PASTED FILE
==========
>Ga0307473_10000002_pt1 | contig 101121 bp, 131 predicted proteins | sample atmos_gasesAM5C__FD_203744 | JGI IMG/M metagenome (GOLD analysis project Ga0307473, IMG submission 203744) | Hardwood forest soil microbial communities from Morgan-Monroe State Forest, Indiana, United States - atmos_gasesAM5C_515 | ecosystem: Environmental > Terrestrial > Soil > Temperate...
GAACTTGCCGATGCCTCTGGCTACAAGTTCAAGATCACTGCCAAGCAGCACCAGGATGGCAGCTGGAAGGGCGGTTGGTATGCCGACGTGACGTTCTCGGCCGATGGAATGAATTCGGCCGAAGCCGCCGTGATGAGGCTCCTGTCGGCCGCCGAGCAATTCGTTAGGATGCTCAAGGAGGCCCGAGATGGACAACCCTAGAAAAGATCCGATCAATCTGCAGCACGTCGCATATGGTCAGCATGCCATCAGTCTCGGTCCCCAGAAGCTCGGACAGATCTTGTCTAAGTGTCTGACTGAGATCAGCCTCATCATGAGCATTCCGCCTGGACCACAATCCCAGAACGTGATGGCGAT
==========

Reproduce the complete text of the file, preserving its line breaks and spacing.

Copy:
>Ga0307473_10000002_pt1 | contig 101121 bp, 131 predicted proteins | sample atmos_gasesAM5C__FD_203744 | JGI IMG/M metagenome (GOLD analysis project Ga0307473, IMG submission 203744) | Hardwood forest soil microbial communities from Morgan-Monroe State Forest, Indiana, United States - atmos_gasesAM5C_515 | ecosystem: Environmental > Terrestrial > Soil > Temperate...
GAACTTGCCGATGCCTCTGGCTACAAGTTCAAGATCACTGCCAAGCAGCACCAGGATGGCAGCTGGAAGGGCGGTTGGTATGCCGACGTGACGTTCTCGGCCGATGGAATGAATTCGGCCGAAGCCGCCGTGATGAGGCTCCTGTCGGCCGCCGAGCAATTCGTTAGGATGCTCAAGGAGGCCCGAGATGGACAACCCTAGAAAAGATCCGATCAATCTGCAGCACGTCGCATATGGTCAGCATGCCATCAGTCTCGGTCCCCAGAAGCTCGGACAGATCTTGTCTAAGTGTCTGACTGAGATCAGCCTCATCATGAGCATTCCGCCTGGACCACAATCCCAGAACGTGATGGCGAT